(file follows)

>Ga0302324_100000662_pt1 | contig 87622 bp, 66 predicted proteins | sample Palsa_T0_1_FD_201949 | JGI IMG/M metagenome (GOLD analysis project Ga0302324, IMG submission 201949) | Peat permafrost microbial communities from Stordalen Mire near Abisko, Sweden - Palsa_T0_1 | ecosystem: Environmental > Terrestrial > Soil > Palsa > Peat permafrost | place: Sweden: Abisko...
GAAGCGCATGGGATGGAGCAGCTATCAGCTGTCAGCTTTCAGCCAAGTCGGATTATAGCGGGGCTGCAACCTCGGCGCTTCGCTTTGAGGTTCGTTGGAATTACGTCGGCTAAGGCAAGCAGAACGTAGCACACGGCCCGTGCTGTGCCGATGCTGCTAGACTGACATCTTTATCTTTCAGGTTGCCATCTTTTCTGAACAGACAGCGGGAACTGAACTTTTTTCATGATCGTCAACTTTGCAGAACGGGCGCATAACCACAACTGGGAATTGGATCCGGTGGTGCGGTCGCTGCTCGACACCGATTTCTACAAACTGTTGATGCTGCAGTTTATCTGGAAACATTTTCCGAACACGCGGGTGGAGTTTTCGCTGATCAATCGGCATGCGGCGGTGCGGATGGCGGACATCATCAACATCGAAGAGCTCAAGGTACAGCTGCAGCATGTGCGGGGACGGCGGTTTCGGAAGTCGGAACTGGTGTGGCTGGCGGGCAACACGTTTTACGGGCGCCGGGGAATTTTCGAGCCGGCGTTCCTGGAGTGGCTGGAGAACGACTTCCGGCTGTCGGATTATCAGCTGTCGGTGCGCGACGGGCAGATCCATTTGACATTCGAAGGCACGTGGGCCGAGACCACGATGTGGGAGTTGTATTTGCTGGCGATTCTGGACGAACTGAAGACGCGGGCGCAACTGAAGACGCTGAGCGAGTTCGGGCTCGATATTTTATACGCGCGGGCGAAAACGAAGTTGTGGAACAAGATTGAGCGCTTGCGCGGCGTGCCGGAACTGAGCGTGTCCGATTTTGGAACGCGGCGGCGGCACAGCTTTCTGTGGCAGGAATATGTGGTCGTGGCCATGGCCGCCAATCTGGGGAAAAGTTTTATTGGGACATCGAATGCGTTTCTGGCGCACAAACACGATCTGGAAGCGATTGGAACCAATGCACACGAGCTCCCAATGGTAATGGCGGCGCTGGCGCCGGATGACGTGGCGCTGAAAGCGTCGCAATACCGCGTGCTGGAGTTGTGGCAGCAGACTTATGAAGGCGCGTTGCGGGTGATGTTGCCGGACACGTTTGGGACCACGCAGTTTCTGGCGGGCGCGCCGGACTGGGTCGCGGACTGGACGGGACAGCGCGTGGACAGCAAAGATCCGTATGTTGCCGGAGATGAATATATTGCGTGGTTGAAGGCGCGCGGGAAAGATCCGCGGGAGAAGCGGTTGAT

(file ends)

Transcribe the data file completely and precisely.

>Ga0302324_100000662_pt1 | contig 87622 bp, 66 predicted proteins | sample Palsa_T0_1_FD_201949 | JGI IMG/M metagenome (GOLD analysis project Ga0302324, IMG submission 201949) | Peat permafrost microbial communities from Stordalen Mire near Abisko, Sweden - Palsa_T0_1 | ecosystem: Environmental > Terrestrial > Soil > Palsa > Peat permafrost | place: Sweden: Abisko...
GAAGCGCATGGGATGGAGCAGCTATCAGCTGTCAGCTTTCAGCCAAGTCGGATTATAGCGGGGCTGCAACCTCGGCGCTTCGCTTTGAGGTTCGTTGGAATTACGTCGGCTAAGGCAAGCAGAACGTAGCACACGGCCCGTGCTGTGCCGATGCTGCTAGACTGACATCTTTATCTTTCAGGTTGCCATCTTTTCTGAACAGACAGCGGGAACTGAACTTTTTTCATGATCGTCAACTTTGCAGAACGGGCGCATAACCACAACTGGGAATTGGATCCGGTGGTGCGGTCGCTGCTCGACACCGATTTCTACAAACTGTTGATGCTGCAGTTTATCTGGAAACATTTTCCGAACACGCGGGTGGAGTTTTCGCTGATCAATCGGCATGCGGCGGTGCGGATGGCGGACATCATCAACATCGAAGAGCTCAAGGTACAGCTGCAGCATGTGCGGGGACGGCGGTTTCGGAAGTCGGAACTGGTGTGGCTGGCGGGCAACACGTTTTACGGGCGCCGGGGAATTTTCGAGCCGGCGTTCCTGGAGTGGCTGGAGAACGACTTCCGGCTGTCGGATTATCAGCTGTCGGTGCGCGACGGGCAGATCCATTTGACATTCGAAGGCACGTGGGCCGAGACCACGATGTGGGAGTTGTATTTGCTGGCGATTCTGGACGAACTGAAGACGCGGGCGCAACTGAAGACGCTGAGCGAGTTCGGGCTCGATATTTTATACGCGCGGGCGAAAACGAAGTTGTGGAACAAGATTGAGCGCTTGCGCGGCGTGCCGGAACTGAGCGTGTCCGATTTTGGAACGCGGCGGCGGCACAGCTTTCTGTGGCAGGAATATGTGGTCGTGGCCATGGCCGCCAATCTGGGGAAAAGTTTTATTGGGACATCGAATGCGTTTCTGGCGCACAAACACGATCTGGAAGCGATTGGAACCAATGCACACGAGCTCCCAATGGTAATGGCGGCGCTGGCGCCGGATGACGTGGCGCTGAAAGCGTCGCAATACCGCGTGCTGGAGTTGTGGCAGCAGACTTATGAAGGCGCGTTGCGGGTGATGTTGCCGGACACGTTTGGGACCACGCAGTTTCTGGCGGGCGCGCCGGACTGGGTCGCGGACTGGACGGGACAGCGCGTGGACAGCAAAGATCCGTATGTTGCCGGAGATGAATATATTGCGTGGTTGAAGGCGCGCGGGAAAGATCCGCGGGAGAAGCGGTTGAT